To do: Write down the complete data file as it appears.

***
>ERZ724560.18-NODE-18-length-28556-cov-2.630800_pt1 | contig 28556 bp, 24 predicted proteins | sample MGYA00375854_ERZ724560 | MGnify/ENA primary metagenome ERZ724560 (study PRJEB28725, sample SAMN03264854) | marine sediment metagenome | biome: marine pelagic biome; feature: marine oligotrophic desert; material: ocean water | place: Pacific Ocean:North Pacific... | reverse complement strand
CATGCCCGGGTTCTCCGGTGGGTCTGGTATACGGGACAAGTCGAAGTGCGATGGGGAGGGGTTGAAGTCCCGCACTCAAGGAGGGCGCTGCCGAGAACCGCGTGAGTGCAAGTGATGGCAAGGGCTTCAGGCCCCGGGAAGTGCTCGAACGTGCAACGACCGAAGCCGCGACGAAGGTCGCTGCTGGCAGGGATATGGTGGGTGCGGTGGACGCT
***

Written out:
>ERZ724560.18-NODE-18-length-28556-cov-2.630800_pt1 | contig 28556 bp, 24 predicted proteins | sample MGYA00375854_ERZ724560 | MGnify/ENA primary metagenome ERZ724560 (study PRJEB28725, sample SAMN03264854) | marine sediment metagenome | biome: marine pelagic biome; feature: marine oligotrophic desert; material: ocean water | place: Pacific Ocean:North Pacific... | reverse complement strand
CATGCCCGGGTTCTCCGGTGGGTCTGGTATACGGGACAAGTCGAAGTGCGATGGGGAGGGGTTGAAGTCCCGCACTCAAGGAGGGCGCTGCCGAGAACCGCGTGAGTGCAAGTGATGGCAAGGGCTTCAGGCCCCGGGAAGTGCTCGAACGTGCAACGACCGAAGCCGCGACGAAGGTCGCTGCTGGCAGGGATATGGTGGGTGCGGTGGACGCT